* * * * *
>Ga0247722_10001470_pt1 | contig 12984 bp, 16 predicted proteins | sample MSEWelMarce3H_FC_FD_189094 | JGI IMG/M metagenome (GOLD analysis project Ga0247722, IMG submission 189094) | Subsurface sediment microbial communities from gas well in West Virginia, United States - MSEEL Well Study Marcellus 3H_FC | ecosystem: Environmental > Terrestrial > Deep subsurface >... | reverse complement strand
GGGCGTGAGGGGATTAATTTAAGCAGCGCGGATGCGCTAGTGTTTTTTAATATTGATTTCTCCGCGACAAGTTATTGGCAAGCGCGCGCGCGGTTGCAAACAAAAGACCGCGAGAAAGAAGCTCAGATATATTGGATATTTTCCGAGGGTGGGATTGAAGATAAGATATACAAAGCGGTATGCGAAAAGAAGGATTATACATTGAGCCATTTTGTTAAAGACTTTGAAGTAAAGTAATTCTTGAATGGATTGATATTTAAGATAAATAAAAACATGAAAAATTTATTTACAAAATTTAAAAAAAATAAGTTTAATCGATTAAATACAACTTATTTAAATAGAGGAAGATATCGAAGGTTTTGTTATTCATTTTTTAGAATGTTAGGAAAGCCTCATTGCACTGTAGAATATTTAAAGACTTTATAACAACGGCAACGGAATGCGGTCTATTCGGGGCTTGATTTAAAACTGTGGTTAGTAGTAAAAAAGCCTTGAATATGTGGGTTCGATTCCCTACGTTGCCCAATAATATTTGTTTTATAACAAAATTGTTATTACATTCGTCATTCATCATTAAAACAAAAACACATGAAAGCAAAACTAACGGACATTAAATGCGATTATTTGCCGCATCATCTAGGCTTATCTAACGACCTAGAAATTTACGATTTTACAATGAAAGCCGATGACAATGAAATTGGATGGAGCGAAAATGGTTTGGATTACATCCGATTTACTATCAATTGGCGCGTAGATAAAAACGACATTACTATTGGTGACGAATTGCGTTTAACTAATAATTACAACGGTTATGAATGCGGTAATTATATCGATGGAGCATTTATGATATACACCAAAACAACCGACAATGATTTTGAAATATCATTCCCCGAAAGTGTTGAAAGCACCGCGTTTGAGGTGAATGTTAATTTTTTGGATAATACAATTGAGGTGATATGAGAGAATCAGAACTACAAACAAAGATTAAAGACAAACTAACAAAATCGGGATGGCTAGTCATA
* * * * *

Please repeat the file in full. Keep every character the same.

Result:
>Ga0247722_10001470_pt1 | contig 12984 bp, 16 predicted proteins | sample MSEWelMarce3H_FC_FD_189094 | JGI IMG/M metagenome (GOLD analysis project Ga0247722, IMG submission 189094) | Subsurface sediment microbial communities from gas well in West Virginia, United States - MSEEL Well Study Marcellus 3H_FC | ecosystem: Environmental > Terrestrial > Deep subsurface >... | reverse complement strand
GGGCGTGAGGGGATTAATTTAAGCAGCGCGGATGCGCTAGTGTTTTTTAATATTGATTTCTCCGCGACAAGTTATTGGCAAGCGCGCGCGCGGTTGCAAACAAAAGACCGCGAGAAAGAAGCTCAGATATATTGGATATTTTCCGAGGGTGGGATTGAAGATAAGATATACAAAGCGGTATGCGAAAAGAAGGATTATACATTGAGCCATTTTGTTAAAGACTTTGAAGTAAAGTAATTCTTGAATGGATTGATATTTAAGATAAATAAAAACATGAAAAATTTATTTACAAAATTTAAAAAAAATAAGTTTAATCGATTAAATACAACTTATTTAAATAGAGGAAGATATCGAAGGTTTTGTTATTCATTTTTTAGAATGTTAGGAAAGCCTCATTGCACTGTAGAATATTTAAAGACTTTATAACAACGGCAACGGAATGCGGTCTATTCGGGGCTTGATTTAAAACTGTGGTTAGTAGTAAAAAAGCCTTGAATATGTGGGTTCGATTCCCTACGTTGCCCAATAATATTTGTTTTATAACAAAATTGTTATTACATTCGTCATTCATCATTAAAACAAAAACACATGAAAGCAAAACTAACGGACATTAAATGCGATTATTTGCCGCATCATCTAGGCTTATCTAACGACCTAGAAATTTACGATTTTACAATGAAAGCCGATGACAATGAAATTGGATGGAGCGAAAATGGTTTGGATTACATCCGATTTACTATCAATTGGCGCGTAGATAAAAACGACATTACTATTGGTGACGAATTGCGTTTAACTAATAATTACAACGGTTATGAATGCGGTAATTATATCGATGGAGCATTTATGATATACACCAAAACAACCGACAATGATTTTGAAATATCATTCCCCGAAAGTGTTGAAAGCACCGCGTTTGAGGTGAATGTTAATTTTTTGGATAATACAATTGAGGTGATATGAGAGAATCAGAACTACAAACAAAGATTAAAGACAAACTAACAAAATCGGGATGGCTAGTCATA